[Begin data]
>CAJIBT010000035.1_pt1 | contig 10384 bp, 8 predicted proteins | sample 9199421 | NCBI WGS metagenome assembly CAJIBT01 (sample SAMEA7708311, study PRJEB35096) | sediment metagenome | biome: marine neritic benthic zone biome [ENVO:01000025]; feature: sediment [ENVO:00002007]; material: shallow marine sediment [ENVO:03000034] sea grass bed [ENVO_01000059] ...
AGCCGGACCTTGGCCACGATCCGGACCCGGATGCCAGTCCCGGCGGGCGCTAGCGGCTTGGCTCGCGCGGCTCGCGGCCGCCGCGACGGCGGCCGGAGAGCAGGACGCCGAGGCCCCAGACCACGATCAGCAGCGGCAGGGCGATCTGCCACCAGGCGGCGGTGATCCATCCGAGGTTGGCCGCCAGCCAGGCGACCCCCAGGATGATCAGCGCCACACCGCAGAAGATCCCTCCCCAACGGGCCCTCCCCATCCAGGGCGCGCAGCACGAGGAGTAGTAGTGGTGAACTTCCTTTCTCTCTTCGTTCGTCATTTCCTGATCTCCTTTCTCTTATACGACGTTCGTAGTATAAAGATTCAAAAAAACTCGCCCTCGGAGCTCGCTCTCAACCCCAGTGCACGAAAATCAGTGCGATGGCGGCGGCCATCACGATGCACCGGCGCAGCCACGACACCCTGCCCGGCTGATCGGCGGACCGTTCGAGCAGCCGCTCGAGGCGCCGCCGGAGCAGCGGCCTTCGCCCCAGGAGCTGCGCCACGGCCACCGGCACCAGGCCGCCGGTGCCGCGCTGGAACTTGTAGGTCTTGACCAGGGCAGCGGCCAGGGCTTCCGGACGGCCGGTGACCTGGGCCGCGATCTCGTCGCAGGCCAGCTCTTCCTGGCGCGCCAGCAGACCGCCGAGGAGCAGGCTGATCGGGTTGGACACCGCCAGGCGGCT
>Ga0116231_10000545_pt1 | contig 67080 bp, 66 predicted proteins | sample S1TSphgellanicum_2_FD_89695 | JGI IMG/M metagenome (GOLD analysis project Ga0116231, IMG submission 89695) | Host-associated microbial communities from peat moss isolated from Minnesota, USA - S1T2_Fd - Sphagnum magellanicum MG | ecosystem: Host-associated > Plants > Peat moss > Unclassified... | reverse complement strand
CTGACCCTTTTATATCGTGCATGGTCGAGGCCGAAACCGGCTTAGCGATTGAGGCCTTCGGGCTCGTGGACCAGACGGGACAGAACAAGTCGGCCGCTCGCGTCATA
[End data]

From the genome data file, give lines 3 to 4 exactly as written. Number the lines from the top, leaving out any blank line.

>Ga0116231_10000545_pt1 | contig 67080 bp, 66 predicted proteins | sample S1TSphgellanicum_2_FD_89695 | JGI IMG/M metagenome (GOLD analysis project Ga0116231, IMG submission 89695) | Host-associated microbial communities from peat moss isolated from Minnesota, USA - S1T2_Fd - Sphagnum magellanicum MG | ecosystem: Host-associated > Plants > Peat moss > Unclassified... | reverse complement strand
CTGACCCTTTTATATCGTGCATGGTCGAGGCCGAAACCGGCTTAGCGATTGAGGCCTTCGGGCTCGTGGACCAGACGGGACAGAACAAGTCGGCCGCTCGCGTCATA